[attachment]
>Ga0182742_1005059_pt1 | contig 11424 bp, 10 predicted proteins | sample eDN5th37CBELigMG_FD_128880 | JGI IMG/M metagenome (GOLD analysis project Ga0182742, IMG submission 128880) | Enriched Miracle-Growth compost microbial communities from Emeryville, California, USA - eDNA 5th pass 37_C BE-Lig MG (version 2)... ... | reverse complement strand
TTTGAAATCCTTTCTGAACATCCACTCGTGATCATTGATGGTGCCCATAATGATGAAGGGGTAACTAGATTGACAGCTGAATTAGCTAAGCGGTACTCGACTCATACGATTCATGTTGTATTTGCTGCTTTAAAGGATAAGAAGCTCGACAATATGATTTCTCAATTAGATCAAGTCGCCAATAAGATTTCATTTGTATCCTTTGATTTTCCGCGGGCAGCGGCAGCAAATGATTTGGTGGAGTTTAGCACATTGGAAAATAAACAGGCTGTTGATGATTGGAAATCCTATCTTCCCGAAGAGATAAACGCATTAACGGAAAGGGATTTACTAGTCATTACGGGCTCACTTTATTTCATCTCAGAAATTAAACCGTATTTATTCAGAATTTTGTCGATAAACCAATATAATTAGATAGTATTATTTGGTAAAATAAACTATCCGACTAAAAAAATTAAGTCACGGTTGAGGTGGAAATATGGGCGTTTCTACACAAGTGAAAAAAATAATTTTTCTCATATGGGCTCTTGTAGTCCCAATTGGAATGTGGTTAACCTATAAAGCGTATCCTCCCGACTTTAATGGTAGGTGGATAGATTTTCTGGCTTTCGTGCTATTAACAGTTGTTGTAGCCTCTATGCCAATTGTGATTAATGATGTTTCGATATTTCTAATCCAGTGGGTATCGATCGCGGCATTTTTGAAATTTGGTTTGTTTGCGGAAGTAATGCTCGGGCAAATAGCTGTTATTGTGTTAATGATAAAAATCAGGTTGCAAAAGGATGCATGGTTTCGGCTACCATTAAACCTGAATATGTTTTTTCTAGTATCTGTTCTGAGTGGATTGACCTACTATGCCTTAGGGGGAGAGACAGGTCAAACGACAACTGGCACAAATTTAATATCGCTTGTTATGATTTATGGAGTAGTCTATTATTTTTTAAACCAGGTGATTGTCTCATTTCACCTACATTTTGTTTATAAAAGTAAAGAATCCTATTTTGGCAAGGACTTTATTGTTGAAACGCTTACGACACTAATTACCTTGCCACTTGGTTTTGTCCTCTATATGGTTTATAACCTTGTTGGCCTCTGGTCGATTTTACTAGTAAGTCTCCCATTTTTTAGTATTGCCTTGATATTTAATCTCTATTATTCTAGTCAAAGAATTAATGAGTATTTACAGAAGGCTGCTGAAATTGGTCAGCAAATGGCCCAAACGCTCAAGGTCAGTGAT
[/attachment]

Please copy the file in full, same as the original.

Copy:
>Ga0182742_1005059_pt1 | contig 11424 bp, 10 predicted proteins | sample eDN5th37CBELigMG_FD_128880 | JGI IMG/M metagenome (GOLD analysis project Ga0182742, IMG submission 128880) | Enriched Miracle-Growth compost microbial communities from Emeryville, California, USA - eDNA 5th pass 37_C BE-Lig MG (version 2)... ... | reverse complement strand
TTTGAAATCCTTTCTGAACATCCACTCGTGATCATTGATGGTGCCCATAATGATGAAGGGGTAACTAGATTGACAGCTGAATTAGCTAAGCGGTACTCGACTCATACGATTCATGTTGTATTTGCTGCTTTAAAGGATAAGAAGCTCGACAATATGATTTCTCAATTAGATCAAGTCGCCAATAAGATTTCATTTGTATCCTTTGATTTTCCGCGGGCAGCGGCAGCAAATGATTTGGTGGAGTTTAGCACATTGGAAAATAAACAGGCTGTTGATGATTGGAAATCCTATCTTCCCGAAGAGATAAACGCATTAACGGAAAGGGATTTACTAGTCATTACGGGCTCACTTTATTTCATCTCAGAAATTAAACCGTATTTATTCAGAATTTTGTCGATAAACCAATATAATTAGATAGTATTATTTGGTAAAATAAACTATCCGACTAAAAAAATTAAGTCACGGTTGAGGTGGAAATATGGGCGTTTCTACACAAGTGAAAAAAATAATTTTTCTCATATGGGCTCTTGTAGTCCCAATTGGAATGTGGTTAACCTATAAAGCGTATCCTCCCGACTTTAATGGTAGGTGGATAGATTTTCTGGCTTTCGTGCTATTAACAGTTGTTGTAGCCTCTATGCCAATTGTGATTAATGATGTTTCGATATTTCTAATCCAGTGGGTATCGATCGCGGCATTTTTGAAATTTGGTTTGTTTGCGGAAGTAATGCTCGGGCAAATAGCTGTTATTGTGTTAATGATAAAAATCAGGTTGCAAAAGGATGCATGGTTTCGGCTACCATTAAACCTGAATATGTTTTTTCTAGTATCTGTTCTGAGTGGATTGACCTACTATGCCTTAGGGGGAGAGACAGGTCAAACGACAACTGGCACAAATTTAATATCGCTTGTTATGATTTATGGAGTAGTCTATTATTTTTTAAACCAGGTGATTGTCTCATTTCACCTACATTTTGTTTATAAAAGTAAAGAATCCTATTTTGGCAAGGACTTTATTGTTGAAACGCTTACGACACTAATTACCTTGCCACTTGGTTTTGTCCTCTATATGGTTTATAACCTTGTTGGCCTCTGGTCGATTTTACTAGTAAGTCTCCCATTTTTTAGTATTGCCTTGATATTTAATCTCTATTATTCTAGTCAAAGAATTAATGAGTATTTACAGAAGGCTGCTGAAATTGGTCAGCAAATGGCCCAAACGCTCAAGGTCAGTGAT